Dismiss Notice
Join Physics Forums Today!
The friendliest, high quality science and math community on the planet! Everyone who loves science is here!

Homework Help: Limits in general

  1. Mar 11, 2006 #1
    So monday I have my math test, it's gonna be about limits, derivatives and combination & permutation ...
    I have some question;
    if you get an indeterminate form of +[tex]\infty - \infty[/tex], is there any rule to ease everything for you. like how you can use the Hopital ruel for 0/0 ? anw what do you do in general when you get this kind of indeterminate form?
    if they ask you to see if the function is derivable in [tex]\x_{0}[/tex], when do you study the right and left derivation ?
    that s it for now!
    hope to hear from you soon. Thanks
  2. jcsd
  3. Mar 11, 2006 #2


    User Avatar
    Homework Helper

    Uhmm, can you be little bit clearer? Like giving us an example, or something along those lines...
    If you were ask to find the limit of some radicals, then it's common to multiply and divide the whole thing by its conjugate expression.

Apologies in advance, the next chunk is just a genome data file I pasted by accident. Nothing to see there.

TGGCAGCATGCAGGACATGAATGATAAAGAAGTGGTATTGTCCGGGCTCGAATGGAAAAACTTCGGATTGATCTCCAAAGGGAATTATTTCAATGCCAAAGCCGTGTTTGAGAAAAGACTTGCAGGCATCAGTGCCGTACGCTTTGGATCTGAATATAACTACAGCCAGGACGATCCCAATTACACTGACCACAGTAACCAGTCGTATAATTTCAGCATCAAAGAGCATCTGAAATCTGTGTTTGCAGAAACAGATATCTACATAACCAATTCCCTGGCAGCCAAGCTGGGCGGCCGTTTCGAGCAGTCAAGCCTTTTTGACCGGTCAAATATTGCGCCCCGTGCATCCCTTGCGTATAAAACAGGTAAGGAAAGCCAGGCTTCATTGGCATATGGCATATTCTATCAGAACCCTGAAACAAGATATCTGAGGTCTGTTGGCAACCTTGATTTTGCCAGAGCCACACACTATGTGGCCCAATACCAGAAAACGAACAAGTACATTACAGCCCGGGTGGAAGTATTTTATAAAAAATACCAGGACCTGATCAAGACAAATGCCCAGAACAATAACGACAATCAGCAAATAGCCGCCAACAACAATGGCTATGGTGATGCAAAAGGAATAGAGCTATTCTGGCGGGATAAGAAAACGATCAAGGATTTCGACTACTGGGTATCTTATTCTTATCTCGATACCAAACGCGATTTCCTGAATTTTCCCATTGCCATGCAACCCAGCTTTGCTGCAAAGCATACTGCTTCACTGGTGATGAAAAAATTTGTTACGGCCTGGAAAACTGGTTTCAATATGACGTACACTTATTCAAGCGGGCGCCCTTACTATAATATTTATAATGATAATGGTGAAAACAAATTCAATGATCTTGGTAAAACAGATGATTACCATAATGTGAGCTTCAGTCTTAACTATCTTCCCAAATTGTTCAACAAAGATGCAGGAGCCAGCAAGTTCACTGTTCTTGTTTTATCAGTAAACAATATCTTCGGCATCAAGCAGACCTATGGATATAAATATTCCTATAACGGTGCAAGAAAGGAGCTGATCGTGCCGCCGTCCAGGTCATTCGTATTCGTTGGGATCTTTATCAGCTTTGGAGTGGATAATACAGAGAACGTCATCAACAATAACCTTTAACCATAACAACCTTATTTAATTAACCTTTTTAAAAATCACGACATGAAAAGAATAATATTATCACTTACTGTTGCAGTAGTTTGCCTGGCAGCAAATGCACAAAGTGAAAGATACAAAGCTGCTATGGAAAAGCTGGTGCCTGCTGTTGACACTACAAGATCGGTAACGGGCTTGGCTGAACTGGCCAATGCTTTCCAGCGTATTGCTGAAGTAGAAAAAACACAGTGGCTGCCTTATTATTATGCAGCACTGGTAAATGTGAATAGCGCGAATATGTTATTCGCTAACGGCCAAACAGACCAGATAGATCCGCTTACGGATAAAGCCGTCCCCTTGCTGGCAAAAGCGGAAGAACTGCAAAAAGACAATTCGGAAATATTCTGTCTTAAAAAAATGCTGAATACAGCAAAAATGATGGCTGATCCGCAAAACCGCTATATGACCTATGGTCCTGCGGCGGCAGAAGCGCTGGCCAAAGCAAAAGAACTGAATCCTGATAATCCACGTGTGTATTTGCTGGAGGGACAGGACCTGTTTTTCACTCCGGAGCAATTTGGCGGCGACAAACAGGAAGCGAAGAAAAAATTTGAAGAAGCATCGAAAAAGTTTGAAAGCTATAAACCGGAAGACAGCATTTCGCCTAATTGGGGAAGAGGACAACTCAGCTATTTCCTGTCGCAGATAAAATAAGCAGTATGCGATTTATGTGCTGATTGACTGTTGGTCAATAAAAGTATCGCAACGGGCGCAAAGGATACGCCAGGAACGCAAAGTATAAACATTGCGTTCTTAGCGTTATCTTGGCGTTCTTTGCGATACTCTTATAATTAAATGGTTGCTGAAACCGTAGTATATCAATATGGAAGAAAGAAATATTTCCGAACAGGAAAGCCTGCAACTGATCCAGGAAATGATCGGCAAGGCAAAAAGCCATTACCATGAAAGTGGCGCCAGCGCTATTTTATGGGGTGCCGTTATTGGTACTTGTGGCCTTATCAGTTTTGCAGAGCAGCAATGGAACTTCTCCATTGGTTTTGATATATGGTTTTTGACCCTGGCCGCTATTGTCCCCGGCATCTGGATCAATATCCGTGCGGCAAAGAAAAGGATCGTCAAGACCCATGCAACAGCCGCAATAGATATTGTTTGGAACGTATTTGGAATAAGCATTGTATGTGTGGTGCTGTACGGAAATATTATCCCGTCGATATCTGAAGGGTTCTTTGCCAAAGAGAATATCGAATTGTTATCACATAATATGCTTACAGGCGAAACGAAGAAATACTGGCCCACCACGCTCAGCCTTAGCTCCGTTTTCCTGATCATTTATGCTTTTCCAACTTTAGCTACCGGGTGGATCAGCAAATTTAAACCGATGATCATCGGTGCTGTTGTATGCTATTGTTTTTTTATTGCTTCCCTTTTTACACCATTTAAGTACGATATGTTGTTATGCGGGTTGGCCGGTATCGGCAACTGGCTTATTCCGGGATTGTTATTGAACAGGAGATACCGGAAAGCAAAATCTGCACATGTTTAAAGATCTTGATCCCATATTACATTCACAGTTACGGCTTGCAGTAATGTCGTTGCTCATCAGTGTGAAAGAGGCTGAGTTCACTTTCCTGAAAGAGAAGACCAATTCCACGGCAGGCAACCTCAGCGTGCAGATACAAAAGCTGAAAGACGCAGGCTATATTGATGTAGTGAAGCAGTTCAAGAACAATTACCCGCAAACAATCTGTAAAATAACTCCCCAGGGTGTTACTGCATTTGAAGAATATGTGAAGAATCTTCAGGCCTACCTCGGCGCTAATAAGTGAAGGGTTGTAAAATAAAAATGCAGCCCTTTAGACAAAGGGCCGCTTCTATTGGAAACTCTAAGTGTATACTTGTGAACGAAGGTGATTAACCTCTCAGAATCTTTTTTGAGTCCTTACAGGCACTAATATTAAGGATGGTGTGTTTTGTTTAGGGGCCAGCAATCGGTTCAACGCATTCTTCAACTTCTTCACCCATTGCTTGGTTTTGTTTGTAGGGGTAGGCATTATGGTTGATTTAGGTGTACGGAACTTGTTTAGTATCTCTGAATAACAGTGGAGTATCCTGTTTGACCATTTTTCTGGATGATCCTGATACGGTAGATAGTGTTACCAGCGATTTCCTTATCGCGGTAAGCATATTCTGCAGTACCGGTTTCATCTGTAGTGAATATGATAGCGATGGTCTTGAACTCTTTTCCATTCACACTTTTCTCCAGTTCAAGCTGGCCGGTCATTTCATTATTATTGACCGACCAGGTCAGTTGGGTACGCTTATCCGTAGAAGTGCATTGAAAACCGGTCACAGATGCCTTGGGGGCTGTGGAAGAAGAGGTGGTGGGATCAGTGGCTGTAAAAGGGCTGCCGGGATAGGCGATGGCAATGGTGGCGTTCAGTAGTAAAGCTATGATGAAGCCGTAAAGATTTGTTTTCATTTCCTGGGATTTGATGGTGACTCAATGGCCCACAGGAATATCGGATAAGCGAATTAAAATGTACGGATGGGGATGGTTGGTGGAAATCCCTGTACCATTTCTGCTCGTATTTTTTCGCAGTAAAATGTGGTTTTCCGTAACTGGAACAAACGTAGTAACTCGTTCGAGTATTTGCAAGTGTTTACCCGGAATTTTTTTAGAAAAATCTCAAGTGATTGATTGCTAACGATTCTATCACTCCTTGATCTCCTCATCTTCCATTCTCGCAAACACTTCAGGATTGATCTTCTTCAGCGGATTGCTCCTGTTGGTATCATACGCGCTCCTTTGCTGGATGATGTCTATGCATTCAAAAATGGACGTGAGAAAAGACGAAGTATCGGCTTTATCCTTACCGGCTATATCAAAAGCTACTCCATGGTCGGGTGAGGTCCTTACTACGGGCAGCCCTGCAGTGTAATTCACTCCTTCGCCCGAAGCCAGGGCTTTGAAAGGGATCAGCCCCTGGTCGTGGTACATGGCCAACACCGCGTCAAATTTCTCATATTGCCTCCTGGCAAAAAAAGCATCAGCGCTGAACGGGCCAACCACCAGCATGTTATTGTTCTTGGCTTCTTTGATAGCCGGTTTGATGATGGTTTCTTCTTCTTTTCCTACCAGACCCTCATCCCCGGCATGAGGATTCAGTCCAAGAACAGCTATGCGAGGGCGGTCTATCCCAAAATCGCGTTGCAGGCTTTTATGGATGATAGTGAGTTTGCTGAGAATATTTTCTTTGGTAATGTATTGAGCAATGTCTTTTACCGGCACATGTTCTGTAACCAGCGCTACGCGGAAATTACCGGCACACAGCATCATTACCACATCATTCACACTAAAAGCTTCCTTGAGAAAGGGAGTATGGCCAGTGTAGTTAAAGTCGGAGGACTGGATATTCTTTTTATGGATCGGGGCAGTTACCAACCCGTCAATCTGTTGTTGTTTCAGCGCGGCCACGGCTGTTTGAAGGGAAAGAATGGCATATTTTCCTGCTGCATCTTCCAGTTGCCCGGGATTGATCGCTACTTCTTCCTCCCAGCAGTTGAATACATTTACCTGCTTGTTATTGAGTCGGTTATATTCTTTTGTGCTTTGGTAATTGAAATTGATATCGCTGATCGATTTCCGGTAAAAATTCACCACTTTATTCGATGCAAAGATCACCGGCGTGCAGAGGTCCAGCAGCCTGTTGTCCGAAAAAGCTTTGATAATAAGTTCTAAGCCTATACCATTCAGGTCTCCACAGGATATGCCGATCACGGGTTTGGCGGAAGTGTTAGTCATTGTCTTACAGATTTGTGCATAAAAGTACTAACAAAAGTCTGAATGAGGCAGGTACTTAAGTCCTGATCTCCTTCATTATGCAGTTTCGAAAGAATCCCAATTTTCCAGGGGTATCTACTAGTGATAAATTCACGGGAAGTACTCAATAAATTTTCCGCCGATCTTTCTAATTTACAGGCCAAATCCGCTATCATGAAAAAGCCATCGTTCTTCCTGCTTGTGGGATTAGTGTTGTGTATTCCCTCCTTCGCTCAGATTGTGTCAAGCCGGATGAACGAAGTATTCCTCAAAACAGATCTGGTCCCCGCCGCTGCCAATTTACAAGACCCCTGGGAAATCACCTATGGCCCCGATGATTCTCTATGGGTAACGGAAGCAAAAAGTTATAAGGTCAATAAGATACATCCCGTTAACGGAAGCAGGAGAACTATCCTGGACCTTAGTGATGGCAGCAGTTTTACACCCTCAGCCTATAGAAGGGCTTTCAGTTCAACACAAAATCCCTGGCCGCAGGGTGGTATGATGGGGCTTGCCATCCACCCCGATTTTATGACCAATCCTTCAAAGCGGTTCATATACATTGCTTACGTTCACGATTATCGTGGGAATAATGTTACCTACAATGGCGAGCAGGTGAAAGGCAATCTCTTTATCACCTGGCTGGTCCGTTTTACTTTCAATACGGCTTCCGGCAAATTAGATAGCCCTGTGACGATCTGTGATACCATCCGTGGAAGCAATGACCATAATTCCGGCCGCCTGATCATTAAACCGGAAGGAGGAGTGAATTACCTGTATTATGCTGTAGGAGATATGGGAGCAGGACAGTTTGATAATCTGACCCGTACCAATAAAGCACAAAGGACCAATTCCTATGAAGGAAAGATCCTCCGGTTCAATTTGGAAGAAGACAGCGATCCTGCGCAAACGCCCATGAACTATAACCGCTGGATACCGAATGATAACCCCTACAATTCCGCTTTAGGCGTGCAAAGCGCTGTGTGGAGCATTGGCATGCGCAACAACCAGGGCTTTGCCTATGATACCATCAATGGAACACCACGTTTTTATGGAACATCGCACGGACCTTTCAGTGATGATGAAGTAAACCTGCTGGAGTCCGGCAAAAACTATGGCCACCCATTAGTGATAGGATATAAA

[tex]\lim_{x \rightarrow +\infty} \sqrt{x ^ 2 + x} - x[/tex]
    Now, it's the Indeterminate form [tex]+ \infty - \infty[/tex], right?
    Multiply the whole expression with [tex]\frac{\sqrt{x ^ 2 + x} + x}{\sqrt{x ^ 2 + x} + x}[/tex] to obtain:
    [tex]\lim_{x \rightarrow +\infty} \sqrt{x ^ 2 + x} - x = \lim_{x \rightarrow +\infty} \frac{(\sqrt{x ^ 2 + x} - x) (\sqrt{x ^ 2 + x} + x)}{\sqrt{x ^ 2 + x} + x}[/tex]
    [tex]= \lim_{x \rightarrow +\infty} \frac{x ^ 2 + x - x ^ 2}{\sqrt{x ^ 2 + x} + x} = \lim_{x \rightarrow +\infty} \frac{x}{\sqrt{x ^ 2 + x} + x}[/tex]
    Now divide both numerator and denominator by x, note that as x tends to positive infinity, then x > 0, so [tex]x = \sqrt{x ^ 2}[/tex]
    [tex]\lim_{x \rightarrow +\infty} \frac{x}{\sqrt{x ^ 2 + x} + x} = \lim_{x \rightarrow +\infty} \frac{1}{\sqrt{1 + \frac{1}{x}} + 1} = \frac{1}{2}[/tex].
    Can you get this? :)
    Do you mean differentiable? Yes, kind of, if f(x0) is differentiable at x0, then we must have:
    [tex]f'(x_0 ^ +) = f'(x_0 ^ -)[/tex].
    By the way, we don't need a slash before an x in your LaTeX code, we just need to type x_0, backslashes are used to make functions displayed in normal font (i.e not in italics) so that they'll stand out from the rest (which is in italic font).
    Example: \sin x
    [tex]\sin x[/tex]
    Last edited: Mar 11, 2006
Share this great discussion with others via Reddit, Google+, Twitter, or Facebook